On Campus (Part I)

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On Saturday, I got up early once again to go to university since I had to take the second part of my French as a second language exam: the oral exam.

The written part last week went well, also it was extremely boring and quite long. It started with an 400 words essay. It took me about 20 minutes to write it, but I had to sit around for the whole hour since I wasn’t allowed to leave. Then, we had the listening part and the reading part (both multiple choices questions). I hate multiple choice questions, I find them very ambiguous. Even as a native speaker, I had no idea which answer fitted best a couple of times. Anyway, I’ll get the result… in three months! That’s right. Apparently, correcting French exams is a very long process… maybe they send them to Paris?!

Once thing that annoyed me a lot was that the person supervising the exam (I’m not sure whether she was a TA or a teacher) explained the words in the test in English. I mean, this is a French language exam… if students don’t understand the questions in French, I don’t see the point. Plus, she couldn’t explain certain words in English, but she didn’t know what the French word actually meant! No kidding.

Anyway, my oral exam lasted exactly three minutes. It may have something to do with the fact I wrote in big bold letter “I am French !” in answer to the question “where did you learn French?” in the preliminary questionnaire. The examiner was a nice guy and admitted there was no point in testing me any further. Phew, thanks.

After the exam, I wandered around in the university, taking pictures.

Hallway

Hallway

Message Board

Message Board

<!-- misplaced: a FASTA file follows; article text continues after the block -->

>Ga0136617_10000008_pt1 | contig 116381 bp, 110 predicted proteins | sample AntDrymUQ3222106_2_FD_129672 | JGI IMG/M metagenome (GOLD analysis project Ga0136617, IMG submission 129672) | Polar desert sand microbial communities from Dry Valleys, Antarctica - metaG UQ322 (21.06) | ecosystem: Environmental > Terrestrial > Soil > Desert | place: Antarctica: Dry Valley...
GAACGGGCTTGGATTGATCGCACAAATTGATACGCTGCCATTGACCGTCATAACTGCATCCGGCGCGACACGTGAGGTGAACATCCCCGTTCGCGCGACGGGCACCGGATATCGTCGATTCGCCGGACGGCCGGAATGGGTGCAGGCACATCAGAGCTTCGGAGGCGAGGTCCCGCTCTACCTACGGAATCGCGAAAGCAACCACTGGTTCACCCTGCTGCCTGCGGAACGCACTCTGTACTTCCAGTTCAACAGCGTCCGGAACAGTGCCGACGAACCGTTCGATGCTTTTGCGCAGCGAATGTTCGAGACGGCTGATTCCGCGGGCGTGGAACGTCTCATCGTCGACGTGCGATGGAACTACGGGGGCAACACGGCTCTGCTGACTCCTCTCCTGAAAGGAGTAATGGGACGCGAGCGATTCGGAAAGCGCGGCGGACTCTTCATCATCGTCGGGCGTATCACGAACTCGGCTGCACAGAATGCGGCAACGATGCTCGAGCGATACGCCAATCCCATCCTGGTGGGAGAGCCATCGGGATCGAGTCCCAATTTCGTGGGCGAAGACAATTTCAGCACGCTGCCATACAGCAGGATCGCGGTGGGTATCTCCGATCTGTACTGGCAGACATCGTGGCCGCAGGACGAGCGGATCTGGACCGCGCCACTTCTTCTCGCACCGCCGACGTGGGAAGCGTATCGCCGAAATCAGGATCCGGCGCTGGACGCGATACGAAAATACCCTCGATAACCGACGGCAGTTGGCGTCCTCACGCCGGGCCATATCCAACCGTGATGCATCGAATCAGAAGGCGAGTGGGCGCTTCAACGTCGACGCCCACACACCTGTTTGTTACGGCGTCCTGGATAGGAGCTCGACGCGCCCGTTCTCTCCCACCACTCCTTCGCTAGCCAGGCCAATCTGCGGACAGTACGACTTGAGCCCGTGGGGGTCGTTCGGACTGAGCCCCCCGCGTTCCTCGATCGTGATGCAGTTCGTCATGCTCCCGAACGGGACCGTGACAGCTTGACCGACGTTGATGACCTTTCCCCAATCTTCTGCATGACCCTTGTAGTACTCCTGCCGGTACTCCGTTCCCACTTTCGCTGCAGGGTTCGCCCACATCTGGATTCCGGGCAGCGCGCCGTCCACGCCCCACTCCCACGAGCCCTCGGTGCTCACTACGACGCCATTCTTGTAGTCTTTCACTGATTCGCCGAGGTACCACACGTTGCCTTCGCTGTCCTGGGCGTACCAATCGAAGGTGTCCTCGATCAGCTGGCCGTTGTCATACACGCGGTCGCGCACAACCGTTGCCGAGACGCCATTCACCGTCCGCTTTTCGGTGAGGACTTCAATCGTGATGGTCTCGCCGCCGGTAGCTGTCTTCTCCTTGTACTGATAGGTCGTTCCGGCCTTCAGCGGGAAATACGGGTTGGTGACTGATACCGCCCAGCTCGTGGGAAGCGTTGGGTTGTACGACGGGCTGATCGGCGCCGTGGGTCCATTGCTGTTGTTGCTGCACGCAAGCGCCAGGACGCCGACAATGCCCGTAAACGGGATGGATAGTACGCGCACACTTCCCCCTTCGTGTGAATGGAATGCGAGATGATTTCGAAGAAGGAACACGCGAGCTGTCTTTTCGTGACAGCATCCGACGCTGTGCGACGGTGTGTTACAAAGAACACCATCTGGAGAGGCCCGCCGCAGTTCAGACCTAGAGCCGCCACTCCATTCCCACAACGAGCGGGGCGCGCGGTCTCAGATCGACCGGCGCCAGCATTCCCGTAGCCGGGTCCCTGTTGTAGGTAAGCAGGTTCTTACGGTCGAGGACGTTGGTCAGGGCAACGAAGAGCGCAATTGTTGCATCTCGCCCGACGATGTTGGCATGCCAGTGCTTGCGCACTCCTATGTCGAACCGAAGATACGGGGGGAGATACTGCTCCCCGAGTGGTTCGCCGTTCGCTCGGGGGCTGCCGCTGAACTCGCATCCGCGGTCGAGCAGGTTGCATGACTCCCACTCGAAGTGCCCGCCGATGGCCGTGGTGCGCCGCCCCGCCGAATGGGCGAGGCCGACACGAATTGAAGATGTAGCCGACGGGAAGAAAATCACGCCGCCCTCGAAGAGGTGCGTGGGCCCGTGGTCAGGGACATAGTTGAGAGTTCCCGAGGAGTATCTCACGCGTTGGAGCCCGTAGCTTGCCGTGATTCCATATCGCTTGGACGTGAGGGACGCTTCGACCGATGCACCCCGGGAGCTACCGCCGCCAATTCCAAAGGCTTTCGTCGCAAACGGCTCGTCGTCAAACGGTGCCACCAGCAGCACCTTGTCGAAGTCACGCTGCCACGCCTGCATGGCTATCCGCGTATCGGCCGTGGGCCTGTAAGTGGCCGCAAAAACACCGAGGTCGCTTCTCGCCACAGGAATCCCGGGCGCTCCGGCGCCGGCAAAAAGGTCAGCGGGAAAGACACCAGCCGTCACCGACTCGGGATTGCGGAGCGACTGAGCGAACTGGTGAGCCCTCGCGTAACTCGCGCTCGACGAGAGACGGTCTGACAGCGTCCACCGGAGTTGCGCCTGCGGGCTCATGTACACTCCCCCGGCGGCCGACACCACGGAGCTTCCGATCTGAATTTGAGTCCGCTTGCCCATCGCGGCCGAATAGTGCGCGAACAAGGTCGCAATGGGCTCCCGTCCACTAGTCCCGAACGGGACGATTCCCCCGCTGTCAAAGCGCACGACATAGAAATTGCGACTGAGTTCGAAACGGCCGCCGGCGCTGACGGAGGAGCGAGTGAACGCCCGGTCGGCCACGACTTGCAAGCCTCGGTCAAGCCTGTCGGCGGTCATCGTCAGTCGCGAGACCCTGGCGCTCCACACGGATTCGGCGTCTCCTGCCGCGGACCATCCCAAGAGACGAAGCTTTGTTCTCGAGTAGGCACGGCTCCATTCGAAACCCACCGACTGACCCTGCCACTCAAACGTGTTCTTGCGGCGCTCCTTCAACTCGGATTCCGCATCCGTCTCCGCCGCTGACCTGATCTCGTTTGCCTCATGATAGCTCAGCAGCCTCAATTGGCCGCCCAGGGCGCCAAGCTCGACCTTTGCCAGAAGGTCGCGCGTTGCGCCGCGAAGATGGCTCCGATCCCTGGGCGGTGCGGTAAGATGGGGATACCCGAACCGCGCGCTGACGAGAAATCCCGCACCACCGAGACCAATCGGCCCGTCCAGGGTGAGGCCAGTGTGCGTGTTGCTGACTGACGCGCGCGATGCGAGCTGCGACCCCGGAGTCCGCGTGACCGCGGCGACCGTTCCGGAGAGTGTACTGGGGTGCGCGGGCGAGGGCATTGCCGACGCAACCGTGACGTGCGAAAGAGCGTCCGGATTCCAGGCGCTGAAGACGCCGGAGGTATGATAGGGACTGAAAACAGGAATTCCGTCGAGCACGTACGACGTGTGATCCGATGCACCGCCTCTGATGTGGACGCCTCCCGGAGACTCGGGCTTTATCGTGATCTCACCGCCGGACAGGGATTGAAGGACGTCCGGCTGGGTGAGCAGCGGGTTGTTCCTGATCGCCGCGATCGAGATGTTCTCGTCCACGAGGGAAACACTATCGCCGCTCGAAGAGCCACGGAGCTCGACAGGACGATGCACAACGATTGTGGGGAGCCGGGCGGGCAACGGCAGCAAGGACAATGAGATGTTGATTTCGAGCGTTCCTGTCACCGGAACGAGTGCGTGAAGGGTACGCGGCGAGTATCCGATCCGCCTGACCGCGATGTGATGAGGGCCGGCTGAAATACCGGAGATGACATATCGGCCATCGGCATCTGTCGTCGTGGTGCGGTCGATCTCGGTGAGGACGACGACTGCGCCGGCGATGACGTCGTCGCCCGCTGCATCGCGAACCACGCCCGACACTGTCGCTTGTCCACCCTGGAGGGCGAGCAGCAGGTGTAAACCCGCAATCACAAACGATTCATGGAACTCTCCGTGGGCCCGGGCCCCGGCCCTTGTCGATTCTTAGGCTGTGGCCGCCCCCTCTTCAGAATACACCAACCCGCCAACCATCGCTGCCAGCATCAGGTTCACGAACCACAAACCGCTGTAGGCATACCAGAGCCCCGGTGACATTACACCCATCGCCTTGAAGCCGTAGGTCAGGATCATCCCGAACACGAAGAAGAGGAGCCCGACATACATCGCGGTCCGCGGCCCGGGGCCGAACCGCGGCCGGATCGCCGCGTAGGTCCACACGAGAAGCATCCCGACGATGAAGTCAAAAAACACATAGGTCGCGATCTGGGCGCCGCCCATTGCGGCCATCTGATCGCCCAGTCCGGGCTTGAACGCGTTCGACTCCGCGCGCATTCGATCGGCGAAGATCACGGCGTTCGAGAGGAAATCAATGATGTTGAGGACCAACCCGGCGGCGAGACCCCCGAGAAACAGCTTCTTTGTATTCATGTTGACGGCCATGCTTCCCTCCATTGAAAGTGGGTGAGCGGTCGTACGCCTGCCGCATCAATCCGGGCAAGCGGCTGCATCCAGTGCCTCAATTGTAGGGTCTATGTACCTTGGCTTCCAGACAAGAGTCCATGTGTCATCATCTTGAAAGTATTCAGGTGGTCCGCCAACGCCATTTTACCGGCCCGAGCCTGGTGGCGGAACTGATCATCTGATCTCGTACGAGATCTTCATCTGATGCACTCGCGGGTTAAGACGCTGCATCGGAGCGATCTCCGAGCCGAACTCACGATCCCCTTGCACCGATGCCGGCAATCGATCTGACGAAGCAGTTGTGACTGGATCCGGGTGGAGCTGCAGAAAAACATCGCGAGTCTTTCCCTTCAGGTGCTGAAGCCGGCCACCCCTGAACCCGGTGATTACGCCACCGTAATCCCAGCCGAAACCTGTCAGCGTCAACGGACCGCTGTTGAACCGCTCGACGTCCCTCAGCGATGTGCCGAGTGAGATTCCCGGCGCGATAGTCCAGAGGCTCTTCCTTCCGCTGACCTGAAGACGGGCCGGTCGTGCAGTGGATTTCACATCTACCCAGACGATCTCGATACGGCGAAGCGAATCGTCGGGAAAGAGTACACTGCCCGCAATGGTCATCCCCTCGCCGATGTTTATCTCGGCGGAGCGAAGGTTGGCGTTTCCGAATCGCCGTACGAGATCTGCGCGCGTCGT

Student Lounge

Student Lounge

Reading The Paper

Reading The Paper

Studying

Studying

Dancing

Dancing

Lockers

Lockers

Library

Library

No BBQ, We Told You!

No BBQ, We Told You!

Lonely Student

Lonely Student

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About Author

French woman in English Canada. World citizen, new mom, traveler, translator, writer and photographer. Looking for comrades to start a new revolution.

21 Comments

  1. How many students does U of Ottawa have?

    I think it’s absolutely ridiculous that you have to take a French test when you’re a native speaker. Concordia used to have English exit exam, which is also stupid because it is an ENGLISH University. I didn’t see the point of the test, but luckily they suspended this practice before I even bothered to sign up for the test.

  2. Brilliant pictures, like usual.

    I chuckled when I read one of your posts where you wrote about how you had to take French language exam just to prove that you speak French :))
    .-= the writer´s last blog ..Being back =-.

  3. je pense, therefore, i am french.
    it isn’t true. as you have learned,
    thinking is not required.

    you’d think, in a big university, that nobody would be lonely. that, too, isn’t true.

    j’adore tu.
    or is it: j’tadore?
    .-= Seraphine´s last blog ..Hungry for Love =-.